Cortez’s comments, which he later referred to as “my little diatribe,” drew a sharp response from Commission Chair Betty Baker, who has long been active in historic preservation in Austin. “There are ways to protect neighborhoods without the misuse of historic zoning,” she said. “Mr. Cortez, your lengthy dissertation almost challenges the rest of us and tells us we’re not being considerate . . . that we’re not considering the merits of historic zoning. I personally take offense to it. I don’t think anyone in this room . . . has invested more time and more effort for historic preservation than I.” If the home truly were historic, Baker said, she would be the first to lead the charge to save it. But Baker disagreed with the findings of city staff as to the merits of the case. “I wish I could support it—the building is historic . . . but it’s not one of Kuehne’s best. The rise and fall and future of this neighborhood does not hinge on this one structure. If it were the last Hugo Kuehne structure in this city, I’d join hands with you and stand in front of the bulldozer. But it isn’t.”

Cortez initially moved to approve the historic designation, but his motion died for lack of a second. Jackson later moved to deny, with a second from Commissioner Joseph Martinez. The vote to deny was 8-1-1, with Cortez opposed and Commissioner John Philip Donisi going on the record as present but not voting. After the vote Cortez issued an apology to Baker. “I apologize if you characterize my remarks as being insulting to anybody, that was not my intention,” he said. “I’m sorry if they were interpreted as such.” That was good enough for Baker. “I couldn’t take it any other way,” she said, “and I accept your apology.”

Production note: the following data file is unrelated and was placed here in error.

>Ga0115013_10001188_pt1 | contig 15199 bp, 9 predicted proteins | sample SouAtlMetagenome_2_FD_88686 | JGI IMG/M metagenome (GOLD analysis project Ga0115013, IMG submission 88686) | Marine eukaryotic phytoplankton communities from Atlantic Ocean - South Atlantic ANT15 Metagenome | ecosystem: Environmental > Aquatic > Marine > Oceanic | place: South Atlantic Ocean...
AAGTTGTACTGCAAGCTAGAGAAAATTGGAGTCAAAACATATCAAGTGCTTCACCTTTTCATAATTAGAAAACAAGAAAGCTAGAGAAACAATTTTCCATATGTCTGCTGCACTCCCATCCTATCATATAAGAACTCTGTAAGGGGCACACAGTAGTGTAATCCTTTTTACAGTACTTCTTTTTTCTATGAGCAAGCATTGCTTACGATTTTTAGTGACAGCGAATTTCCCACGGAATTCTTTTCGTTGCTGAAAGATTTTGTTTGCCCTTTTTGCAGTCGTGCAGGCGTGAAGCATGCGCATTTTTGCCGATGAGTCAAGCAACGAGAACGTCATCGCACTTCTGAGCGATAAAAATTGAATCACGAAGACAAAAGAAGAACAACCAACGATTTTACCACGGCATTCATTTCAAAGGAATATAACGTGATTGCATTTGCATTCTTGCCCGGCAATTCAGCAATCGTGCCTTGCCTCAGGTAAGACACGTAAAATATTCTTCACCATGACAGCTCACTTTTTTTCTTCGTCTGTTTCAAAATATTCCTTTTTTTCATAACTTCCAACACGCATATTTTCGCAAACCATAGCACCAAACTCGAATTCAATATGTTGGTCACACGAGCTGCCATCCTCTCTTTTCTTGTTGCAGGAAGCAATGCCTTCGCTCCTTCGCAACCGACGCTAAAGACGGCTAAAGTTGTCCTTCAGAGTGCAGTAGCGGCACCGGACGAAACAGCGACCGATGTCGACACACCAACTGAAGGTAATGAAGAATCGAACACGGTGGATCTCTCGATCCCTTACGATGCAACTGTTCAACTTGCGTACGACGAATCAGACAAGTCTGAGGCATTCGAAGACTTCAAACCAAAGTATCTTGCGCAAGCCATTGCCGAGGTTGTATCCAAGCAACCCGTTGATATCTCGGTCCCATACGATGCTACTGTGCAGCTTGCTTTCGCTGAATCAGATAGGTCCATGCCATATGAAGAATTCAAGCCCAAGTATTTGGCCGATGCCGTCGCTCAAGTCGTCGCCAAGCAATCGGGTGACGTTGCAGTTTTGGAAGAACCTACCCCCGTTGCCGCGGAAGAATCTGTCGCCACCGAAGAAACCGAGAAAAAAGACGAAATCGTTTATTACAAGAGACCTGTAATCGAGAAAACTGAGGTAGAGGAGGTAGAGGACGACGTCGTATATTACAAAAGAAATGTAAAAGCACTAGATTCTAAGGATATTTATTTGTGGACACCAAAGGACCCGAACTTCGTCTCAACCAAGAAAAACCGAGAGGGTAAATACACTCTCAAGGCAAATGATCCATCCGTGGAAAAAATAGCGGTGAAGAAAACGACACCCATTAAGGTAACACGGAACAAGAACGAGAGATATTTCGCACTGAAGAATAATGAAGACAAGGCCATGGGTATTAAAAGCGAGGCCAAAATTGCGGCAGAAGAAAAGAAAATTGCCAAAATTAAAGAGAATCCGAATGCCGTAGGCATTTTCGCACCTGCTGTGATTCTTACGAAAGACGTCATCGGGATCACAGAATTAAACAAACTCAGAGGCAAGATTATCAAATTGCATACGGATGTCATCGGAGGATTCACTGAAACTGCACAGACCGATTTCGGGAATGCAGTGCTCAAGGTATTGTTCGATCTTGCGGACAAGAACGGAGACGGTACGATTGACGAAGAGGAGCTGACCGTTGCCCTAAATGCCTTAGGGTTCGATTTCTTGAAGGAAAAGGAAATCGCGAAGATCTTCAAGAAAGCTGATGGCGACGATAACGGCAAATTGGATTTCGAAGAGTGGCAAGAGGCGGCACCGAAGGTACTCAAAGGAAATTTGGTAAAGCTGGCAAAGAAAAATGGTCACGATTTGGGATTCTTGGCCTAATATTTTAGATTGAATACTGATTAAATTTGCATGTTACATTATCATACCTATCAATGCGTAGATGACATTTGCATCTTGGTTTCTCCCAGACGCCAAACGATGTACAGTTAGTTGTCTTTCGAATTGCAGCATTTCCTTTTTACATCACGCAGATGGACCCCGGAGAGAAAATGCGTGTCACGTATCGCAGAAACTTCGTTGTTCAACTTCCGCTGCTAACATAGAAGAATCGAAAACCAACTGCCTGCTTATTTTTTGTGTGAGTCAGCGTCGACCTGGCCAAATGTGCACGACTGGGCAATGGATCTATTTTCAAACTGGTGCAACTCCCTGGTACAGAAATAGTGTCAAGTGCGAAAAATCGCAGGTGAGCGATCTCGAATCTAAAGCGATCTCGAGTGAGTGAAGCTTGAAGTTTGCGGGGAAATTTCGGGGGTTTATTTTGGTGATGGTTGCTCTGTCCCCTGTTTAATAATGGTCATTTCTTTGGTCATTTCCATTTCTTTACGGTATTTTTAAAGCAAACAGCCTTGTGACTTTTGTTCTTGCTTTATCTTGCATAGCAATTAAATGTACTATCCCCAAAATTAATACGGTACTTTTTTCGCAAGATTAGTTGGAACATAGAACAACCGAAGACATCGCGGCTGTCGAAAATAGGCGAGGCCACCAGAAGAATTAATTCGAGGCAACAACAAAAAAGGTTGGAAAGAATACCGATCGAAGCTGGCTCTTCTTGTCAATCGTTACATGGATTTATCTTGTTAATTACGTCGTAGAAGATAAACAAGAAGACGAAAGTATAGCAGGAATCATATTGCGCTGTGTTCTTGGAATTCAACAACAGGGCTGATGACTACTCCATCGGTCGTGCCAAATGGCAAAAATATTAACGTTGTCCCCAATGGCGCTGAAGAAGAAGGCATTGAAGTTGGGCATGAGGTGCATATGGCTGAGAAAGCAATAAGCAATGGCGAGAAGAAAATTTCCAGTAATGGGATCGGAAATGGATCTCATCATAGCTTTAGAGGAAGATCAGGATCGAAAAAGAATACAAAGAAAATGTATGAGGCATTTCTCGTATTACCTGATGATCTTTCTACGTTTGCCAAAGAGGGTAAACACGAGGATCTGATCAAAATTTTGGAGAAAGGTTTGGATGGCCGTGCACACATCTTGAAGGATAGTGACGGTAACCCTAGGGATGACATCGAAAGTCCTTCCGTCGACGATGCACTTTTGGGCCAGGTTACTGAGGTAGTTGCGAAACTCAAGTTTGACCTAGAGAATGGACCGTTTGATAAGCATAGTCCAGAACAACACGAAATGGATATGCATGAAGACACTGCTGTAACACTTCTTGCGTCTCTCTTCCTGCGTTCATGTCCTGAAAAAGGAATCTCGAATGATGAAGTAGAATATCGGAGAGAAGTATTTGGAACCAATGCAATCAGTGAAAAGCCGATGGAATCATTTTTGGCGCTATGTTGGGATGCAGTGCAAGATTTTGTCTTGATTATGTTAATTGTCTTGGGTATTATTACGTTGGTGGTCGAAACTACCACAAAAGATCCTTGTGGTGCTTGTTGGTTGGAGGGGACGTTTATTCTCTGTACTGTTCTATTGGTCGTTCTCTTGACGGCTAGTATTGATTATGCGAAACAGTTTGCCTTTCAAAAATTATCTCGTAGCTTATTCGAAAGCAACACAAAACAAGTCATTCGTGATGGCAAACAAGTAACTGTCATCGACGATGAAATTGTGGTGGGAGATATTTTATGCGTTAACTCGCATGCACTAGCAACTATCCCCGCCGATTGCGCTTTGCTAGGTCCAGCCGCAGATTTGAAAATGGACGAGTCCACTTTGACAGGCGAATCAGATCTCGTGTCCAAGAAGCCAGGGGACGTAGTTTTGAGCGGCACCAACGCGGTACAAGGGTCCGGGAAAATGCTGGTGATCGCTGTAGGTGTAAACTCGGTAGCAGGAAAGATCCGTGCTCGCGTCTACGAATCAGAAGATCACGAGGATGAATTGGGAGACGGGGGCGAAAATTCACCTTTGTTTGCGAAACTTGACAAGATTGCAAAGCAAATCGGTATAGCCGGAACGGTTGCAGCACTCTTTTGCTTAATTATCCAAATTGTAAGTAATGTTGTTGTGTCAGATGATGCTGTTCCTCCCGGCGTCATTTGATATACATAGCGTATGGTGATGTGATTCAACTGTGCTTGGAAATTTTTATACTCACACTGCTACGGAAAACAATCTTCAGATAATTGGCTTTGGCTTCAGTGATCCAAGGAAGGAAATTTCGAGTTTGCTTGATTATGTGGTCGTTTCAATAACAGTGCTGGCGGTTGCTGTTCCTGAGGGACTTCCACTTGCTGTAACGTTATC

For news from last week:

©2003 In Fact News, Inc. All rights reserved

Intel building finally getting new owner . . . KEYE News and the Austin Business Journal reported last night the federal government would purchase the abandoned Intel building as the home of the new federal courthouse. It’s a spot of bright news in a day that otherwise could seem very grim indeed for city officials. Mayor Will Wynn and Congressman Lloyd Doggett have scheduled a news conference at 9am at Republic Square to announce the purchase. The courthouse is expected to cost more than $62 million, according to the journal story . . . Speaking up . . . Council members today may ask for a briefing on the impact of the USA Patriot Act on the City of Austin. The briefing and an accompanying resolution in opposition to the law is likely to be on the agenda for August 7. Mayor Pro Tem Jackie Goodman’s office is gathering information on the Act, which will be available in her office either Friday or early next week, according to her assistant, Andrew Rivera . . . Budget jitters . . . City Manager Toby Futrell has warned department heads that they must decline comment on the status of their employees until after she has given her budget presentation to the City Council at 2pm today . . . More contracts awarded . . . Capital Metro directors approved a contract for $1,269,000 with Ontira Communications yesterday to implement an interactive voice response system. Denise Ducharme, director of the Information Technology Department, said the company had achieved 25-percent participation.